1971 Datsun 240Z

#29039. S/N HLS3028680. 62k indicated miles. “Replacement 2.4-liter inline 6, 4-speed manual transmission, dark green over black vinyl, reupholstered seats, 15-inch Konig wheels, MSA exhaust system, adjustable coil-overs.” Condition: 2. SOLD AT $21,500. Bring a Trailer, 3/16/2020.

Brian’s take: The developing coronavirus pandemic could well push down prices of mass-produced collectible cars. Datsun built a LOT of 240Z cars.

This 240Z is a great driver. It has a fresh repaint and rust repair, adjustable coil-overs and an aftermarket exhaust. The car has some perfectly fine upgrades while also being in very nice shape. So why did it fall short of $30k–$40k? The coronavirus probably knocked down much of the demand for this car. The auction ended on the day we hit almost 5,000 cases in the United States. Had this been a few weeks earlier, it could have brought more, so the buyer got a good deal here. Well bought.

1996 Honda Civic del Sol VTEC

#29332. S/N JHMEG2171TS000136. 126,000 miles. “1.6-liter DOHC inline 4, 5-speed manual transmission, green over black cloth, removable roof panel, power rear window.” Condition: 2+. SOLD AT $8,000. Bring a Trailer, 3/23/2020.

Brian’s take: The Honda Civic del Sol is a 2-seater convertible that was only offered in the Civic’s fifth generation. It is actually considered a third-gen CRX in other parts of the world, but I think renaming the car in the U.S. market fits the transformation to the convertible.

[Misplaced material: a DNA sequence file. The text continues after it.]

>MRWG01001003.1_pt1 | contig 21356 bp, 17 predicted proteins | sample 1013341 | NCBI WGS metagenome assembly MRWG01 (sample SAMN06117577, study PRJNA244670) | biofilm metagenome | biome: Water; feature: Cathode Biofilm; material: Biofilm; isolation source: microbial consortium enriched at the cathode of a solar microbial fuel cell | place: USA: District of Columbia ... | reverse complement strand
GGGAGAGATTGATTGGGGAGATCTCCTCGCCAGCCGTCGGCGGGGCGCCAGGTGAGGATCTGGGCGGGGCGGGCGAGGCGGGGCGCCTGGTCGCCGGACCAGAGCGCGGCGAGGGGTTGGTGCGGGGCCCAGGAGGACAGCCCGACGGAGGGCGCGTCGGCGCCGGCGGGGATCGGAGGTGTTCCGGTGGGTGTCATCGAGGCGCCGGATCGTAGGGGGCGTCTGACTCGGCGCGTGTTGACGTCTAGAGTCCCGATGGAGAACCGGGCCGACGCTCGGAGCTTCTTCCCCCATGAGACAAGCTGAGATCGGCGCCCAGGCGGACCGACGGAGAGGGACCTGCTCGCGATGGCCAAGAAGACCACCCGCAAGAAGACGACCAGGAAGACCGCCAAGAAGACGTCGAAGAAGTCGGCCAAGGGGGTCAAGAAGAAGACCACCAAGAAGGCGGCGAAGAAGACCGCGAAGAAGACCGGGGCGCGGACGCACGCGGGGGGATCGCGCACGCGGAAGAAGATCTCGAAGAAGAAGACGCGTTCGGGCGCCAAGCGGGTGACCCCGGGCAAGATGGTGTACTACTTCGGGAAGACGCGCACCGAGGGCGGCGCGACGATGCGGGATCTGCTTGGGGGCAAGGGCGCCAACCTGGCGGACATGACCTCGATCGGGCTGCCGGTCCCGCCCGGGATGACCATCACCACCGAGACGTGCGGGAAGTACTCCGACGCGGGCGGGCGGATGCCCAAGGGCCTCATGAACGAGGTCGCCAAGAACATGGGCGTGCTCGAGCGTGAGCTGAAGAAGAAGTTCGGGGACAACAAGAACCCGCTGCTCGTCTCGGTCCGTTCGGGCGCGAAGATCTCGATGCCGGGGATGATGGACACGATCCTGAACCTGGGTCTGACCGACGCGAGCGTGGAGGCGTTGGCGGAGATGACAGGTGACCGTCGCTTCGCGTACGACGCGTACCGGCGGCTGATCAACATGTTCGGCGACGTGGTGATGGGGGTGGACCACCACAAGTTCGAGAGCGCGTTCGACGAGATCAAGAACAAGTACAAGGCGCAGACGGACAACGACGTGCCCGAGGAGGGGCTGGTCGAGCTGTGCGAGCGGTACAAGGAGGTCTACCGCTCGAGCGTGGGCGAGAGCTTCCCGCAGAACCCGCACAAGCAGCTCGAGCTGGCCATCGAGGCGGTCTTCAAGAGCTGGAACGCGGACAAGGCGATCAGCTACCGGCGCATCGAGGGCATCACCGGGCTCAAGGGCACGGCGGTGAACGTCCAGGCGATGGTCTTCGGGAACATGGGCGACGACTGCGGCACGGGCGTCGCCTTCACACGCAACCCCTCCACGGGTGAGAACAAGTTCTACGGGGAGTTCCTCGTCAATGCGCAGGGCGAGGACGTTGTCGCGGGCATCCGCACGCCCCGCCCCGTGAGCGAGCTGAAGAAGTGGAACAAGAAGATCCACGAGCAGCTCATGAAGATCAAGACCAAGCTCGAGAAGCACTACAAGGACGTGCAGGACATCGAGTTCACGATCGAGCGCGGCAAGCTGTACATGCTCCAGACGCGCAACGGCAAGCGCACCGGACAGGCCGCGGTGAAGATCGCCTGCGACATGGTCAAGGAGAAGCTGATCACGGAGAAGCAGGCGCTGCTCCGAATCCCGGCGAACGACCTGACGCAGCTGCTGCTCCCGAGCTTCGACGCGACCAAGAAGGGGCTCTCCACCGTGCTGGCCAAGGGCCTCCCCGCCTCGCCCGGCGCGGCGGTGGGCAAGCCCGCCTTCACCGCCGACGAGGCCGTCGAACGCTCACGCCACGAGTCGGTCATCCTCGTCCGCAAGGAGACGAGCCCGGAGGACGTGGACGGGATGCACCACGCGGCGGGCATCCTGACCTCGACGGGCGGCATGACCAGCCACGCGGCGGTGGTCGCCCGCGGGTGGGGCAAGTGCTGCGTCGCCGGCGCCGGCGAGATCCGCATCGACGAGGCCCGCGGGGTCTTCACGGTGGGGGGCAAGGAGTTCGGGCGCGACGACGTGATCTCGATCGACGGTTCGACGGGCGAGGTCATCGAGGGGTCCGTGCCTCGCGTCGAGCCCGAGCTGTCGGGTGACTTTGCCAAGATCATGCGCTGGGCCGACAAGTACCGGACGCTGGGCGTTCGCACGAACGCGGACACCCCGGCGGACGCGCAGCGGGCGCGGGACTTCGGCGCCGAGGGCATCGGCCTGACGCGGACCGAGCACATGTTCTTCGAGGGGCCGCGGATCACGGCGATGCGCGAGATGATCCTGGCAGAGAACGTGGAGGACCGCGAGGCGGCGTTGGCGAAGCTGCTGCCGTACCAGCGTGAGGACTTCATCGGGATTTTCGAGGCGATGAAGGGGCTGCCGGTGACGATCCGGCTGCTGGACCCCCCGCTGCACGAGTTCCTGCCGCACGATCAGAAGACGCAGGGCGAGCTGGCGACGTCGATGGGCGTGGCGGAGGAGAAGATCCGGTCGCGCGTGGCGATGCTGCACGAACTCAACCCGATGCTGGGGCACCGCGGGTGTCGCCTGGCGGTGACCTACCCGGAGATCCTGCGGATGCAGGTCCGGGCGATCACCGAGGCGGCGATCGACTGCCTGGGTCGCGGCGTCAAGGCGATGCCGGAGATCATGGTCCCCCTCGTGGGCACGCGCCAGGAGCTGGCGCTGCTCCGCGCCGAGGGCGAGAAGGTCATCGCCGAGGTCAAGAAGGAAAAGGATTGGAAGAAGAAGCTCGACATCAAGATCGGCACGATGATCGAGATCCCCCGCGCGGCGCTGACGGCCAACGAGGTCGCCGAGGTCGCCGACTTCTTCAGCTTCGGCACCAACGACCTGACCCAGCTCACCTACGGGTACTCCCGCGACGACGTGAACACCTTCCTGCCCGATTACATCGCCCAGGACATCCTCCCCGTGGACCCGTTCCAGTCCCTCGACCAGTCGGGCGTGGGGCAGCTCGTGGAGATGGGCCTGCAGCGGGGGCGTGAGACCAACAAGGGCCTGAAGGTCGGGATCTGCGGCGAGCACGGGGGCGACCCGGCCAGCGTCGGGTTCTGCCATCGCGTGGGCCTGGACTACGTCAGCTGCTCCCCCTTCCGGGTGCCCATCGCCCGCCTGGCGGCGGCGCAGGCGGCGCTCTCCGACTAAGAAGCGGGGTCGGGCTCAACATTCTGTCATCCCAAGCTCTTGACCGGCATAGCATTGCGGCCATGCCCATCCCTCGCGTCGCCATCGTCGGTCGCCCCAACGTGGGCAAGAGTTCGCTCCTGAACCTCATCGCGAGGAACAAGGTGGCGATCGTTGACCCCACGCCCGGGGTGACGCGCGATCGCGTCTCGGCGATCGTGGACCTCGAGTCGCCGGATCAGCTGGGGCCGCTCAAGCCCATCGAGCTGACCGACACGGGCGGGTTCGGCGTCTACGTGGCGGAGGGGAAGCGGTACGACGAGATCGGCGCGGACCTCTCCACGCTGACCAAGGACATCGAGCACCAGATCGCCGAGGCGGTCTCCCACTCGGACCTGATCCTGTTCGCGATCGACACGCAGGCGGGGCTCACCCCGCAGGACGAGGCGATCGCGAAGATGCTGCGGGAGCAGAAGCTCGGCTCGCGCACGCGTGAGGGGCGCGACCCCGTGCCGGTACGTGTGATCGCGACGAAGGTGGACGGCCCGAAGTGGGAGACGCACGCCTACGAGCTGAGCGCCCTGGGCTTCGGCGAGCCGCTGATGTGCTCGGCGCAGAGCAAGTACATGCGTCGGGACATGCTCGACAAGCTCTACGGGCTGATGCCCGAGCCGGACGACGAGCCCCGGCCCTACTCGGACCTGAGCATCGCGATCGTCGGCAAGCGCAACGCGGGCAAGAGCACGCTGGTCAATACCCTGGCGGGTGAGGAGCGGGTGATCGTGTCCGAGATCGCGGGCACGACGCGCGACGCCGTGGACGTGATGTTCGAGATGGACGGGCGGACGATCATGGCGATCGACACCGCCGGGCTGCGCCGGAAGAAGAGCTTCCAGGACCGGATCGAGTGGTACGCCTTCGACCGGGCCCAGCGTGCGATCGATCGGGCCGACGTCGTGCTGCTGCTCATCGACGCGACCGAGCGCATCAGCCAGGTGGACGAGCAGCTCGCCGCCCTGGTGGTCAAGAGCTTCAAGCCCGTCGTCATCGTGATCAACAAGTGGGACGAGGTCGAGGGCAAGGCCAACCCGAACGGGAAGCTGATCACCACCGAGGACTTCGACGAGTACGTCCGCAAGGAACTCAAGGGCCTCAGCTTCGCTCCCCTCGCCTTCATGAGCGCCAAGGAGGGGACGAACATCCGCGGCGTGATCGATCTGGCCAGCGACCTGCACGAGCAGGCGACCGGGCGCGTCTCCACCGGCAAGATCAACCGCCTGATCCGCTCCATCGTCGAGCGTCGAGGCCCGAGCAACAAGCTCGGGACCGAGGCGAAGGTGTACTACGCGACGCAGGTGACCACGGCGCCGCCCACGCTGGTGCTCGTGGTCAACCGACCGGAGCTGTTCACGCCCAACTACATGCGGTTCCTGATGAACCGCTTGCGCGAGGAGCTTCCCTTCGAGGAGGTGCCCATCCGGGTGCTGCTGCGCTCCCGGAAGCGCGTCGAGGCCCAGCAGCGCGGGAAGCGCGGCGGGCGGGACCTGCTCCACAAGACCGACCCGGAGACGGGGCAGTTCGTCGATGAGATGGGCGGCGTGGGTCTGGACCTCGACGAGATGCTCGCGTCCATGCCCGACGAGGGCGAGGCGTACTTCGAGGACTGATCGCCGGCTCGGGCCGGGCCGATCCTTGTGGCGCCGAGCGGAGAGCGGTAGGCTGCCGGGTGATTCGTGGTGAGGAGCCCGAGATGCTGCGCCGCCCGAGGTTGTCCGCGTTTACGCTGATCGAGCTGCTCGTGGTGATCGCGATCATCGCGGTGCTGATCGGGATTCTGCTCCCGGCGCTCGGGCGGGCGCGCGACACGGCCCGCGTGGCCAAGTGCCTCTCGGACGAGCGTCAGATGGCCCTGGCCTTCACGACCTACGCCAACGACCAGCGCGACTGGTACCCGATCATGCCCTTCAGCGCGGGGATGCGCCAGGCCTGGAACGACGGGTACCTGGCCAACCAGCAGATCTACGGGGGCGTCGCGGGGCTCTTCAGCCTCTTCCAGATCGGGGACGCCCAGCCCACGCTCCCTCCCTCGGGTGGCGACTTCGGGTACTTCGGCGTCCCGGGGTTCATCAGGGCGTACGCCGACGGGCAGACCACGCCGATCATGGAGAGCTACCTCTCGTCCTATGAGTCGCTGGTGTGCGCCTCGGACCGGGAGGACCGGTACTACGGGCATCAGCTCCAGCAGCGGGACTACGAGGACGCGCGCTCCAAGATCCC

Within Honda circles, the del Sol is, well, okay, but it is not as desirable as a hatchback or coupe of the same generation. This car has the best features the del Sol offered. The higher trim level VTEC in this year came with the B16A3 DOHC VTEC engine, producing 160 hp and 118 ft-lb of torque. While these are not very exciting numbers to most people, in the Honda world it beats the base-model D15B7 with 102 hp and 98 ft-lb of torque. I still feel like EG (fifth-generation) Civics will become collectible someday soon, and this is one of the best Civic del Sols you could get. This car is well sold and bought for now.

1995 Toyota Supra

#29147. S/N JT2JA82J8S0023799. 15,000 miles. “Twin-turbocharged 3.0-liter inline 6, 6-speed manual transmission, limited-slip differential, black over black leather, timing belt replaced in February 2020, factory 17-inch wheels, removable Sport Roof panel.” Condition: 1. SOLD AT $126,000. Bring a Trailer, 3/18/2020.

Brian’s take: Even a fast-moving global pandemic can’t crush enthusiasm when a desirable car — in very rare condition — comes to auction. While this sale didn’t set a new record for an MK4 Supra, it does confirm that good examples of this car are top-notch collectibles. This sale also affirms that mileage, transmission and originality play a big role in price. A similar car (Lot 29108) — but with a 4-speed automatic, 86k miles and some aftermarket parts — sold a day earlier for $37,000. If you are looking for a driver, look for a cheaper car with higher mileage.

Our subject car, with great equipment and low, low miles, is solidly a collector. I consider it well sold. ♦

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